Deter Hezbollah – or preempt it?

Israel can’t put 8 million people underground if Hezbollah utilizes its rocket arsenal. But both deterrence and preemptive strikes as strategies pose highly difficult problems

By Moshe Arens

When Joseph Shapira, the state comptroller, presented his report on the state of civil defense two weeks ago it should have surprised no one. The damning report states that Israel is woefully unprepared for a rocket onslaught by the over 100,000 rockets in Hezbollah’s arsenal. By his estimate over half of Israelis lack proper bomb shelters.

We better prepare for a similar report next year. How can you prepare bomb shelters for the more than 8 million people of Israel? And possibly for nearly 3 million Palestinians in Judea and Samaria who would most likely also be hit by a massive rocket barrage aimed by Hezbollah against Israel? You can’t put the entire population underground. And what about all the structures above ground – residential buildings, industrial plants, the country’s infrastructure, and all the rest, which would be hit by a Hezbollah attack?

Of course, bomb shelters are not the only defense Israel can muster against an attack by Hezbollah rockets. Israeli engineers have mastered the ability to intercept rockets and missiles. “Iron Dome,” “David’s Sling,” and “Arrow” have the ability to shoot out of the sky short-range, mid-range, and longer-range rockets and missiles. However, they cannot provide a hermetic umbrella over Israel. A massive rocket and missile attack has the potential of saturating the defense system. Some are bound to get through.

So what is Israel’s answer to the threat posed by Hezbollah’s rockets and missiles? The preferred strategy is deterrence. Just deter them from attacking Israel. Let them know that the Israeli response would be so devastating, they better not even think about attacking Israel. Sounds simple, but it isn’t.

Deterrence as a theory was much discussed and analyzed during the Cold War, and proved to be effective. First- and second-strike capabilities developed by the U.S. and Soviet Union kept the Cold War from turning into a hot war. Aware of the second strike that was bound to follow, both were deterred from launching a first strike against the other.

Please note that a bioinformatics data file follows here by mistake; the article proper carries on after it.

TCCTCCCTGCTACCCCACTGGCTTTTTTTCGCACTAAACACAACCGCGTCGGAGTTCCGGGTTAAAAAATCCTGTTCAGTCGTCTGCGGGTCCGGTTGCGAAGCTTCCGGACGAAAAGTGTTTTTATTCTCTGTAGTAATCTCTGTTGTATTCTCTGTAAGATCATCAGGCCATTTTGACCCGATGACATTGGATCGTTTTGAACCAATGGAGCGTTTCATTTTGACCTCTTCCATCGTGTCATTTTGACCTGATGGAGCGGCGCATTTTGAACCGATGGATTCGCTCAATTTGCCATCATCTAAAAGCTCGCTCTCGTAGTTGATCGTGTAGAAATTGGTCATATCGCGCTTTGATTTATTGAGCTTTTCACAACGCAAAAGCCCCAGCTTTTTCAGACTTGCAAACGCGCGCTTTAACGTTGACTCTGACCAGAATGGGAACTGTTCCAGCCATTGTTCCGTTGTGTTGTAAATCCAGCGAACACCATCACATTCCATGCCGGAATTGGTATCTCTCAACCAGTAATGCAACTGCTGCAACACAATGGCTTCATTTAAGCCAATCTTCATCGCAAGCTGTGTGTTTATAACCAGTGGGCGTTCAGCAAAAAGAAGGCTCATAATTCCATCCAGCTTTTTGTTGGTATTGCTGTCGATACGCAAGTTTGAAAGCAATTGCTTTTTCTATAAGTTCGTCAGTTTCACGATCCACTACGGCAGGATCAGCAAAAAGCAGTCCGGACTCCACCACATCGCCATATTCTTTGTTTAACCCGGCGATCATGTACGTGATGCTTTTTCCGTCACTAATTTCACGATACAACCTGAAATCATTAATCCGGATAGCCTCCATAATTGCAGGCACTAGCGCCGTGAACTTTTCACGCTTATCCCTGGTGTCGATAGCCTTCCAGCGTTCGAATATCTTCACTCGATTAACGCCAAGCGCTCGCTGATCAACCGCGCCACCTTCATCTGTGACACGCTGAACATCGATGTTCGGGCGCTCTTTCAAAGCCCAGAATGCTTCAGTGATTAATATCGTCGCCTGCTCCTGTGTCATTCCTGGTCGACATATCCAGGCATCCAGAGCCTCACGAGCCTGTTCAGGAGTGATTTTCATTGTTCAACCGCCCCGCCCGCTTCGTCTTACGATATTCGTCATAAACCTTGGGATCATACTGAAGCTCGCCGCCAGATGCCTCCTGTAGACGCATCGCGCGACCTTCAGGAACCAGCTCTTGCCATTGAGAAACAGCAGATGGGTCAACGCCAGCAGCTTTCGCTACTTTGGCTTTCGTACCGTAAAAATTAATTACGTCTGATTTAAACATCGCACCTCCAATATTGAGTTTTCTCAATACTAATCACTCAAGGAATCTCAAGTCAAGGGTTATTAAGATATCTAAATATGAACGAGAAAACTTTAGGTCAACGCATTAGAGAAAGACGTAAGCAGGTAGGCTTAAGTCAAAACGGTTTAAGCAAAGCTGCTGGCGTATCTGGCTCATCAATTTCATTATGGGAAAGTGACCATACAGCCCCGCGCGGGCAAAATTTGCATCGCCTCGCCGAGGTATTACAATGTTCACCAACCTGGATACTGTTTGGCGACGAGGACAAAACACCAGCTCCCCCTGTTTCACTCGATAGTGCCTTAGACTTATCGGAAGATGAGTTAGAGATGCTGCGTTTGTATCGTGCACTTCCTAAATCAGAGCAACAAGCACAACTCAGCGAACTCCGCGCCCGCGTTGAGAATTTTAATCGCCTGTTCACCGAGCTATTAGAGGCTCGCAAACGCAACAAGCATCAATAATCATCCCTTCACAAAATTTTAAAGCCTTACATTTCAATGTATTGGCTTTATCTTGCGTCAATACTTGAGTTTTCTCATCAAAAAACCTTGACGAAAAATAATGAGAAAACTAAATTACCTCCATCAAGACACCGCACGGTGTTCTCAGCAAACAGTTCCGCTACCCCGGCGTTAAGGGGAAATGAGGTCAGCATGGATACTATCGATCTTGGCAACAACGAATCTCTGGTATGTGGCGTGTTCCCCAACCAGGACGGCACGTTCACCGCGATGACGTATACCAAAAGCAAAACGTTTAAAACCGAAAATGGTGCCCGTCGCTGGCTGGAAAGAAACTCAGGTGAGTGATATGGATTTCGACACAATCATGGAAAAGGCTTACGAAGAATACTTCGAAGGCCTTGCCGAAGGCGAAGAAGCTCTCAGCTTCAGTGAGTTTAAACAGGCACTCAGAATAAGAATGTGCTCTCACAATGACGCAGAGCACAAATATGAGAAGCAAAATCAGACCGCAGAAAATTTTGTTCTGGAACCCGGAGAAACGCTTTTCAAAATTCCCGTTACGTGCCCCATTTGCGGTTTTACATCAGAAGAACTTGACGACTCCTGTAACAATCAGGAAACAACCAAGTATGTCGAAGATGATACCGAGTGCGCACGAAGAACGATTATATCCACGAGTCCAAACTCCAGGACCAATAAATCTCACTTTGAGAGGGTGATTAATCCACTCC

But deterring Islamic terrorist organizations is another matter. They think in millennial terms, are prepared to disregard civilian casualties and lose many battles, confident of ultimate victory. Israeli deterrence failed to prevent Hezbollah rockets from being launched against Israel during the Second Lebanon War, and failed three times to stop Hamas and Islamic Jihad from launching rockets and mortars against southern Israel.

Hezbollah also functions as a political party in Lebanon and must consider the reaction of the Lebanese public to the potential consequences on Lebanon of its attack on Israel. This reaction might restrain Hezbollah from attacking Israel. That could be part of the deterrent equation. Would the possibility that Israel’s response to a Hezbollah rocket attack brought wholesale destruction of much of Lebanon deter Hezbollah from attacking Israel? But that is only a part of the deterrent equation. Hezbollah’s orders come from Tehran, and the view from Tehran is not the same as the view from Beirut. Deterring Hezbollah is problematic.

How about preempting a Hezbollah attack by attacking its arsenal of rockets in their launching sites? Here there are two problems. Hezbollah’s rockets and missiles are all embedded among civilians, and an Israeli attack would inevitably involve civilian casualties. Also, an initial Israeli strike could not be expected to neutralize the entire Hezbollah arsenal, thus leaving a residual arsenal of rockets that would be launched against Israel. Israeli interception systems might or might not be able to handle the remaining rockets. And there is the international reaction to be expected to follow such an Israeli initiative.

One might have expected that international pressure would compel Hezbollah to dismantle its rocket arsenal, whose very existence poses a danger to the civilian population in Israel and Lebanon. There should be a call for such international pressure. But is this something that concerns the international community at this time?

So Israel is left with difficult choices.

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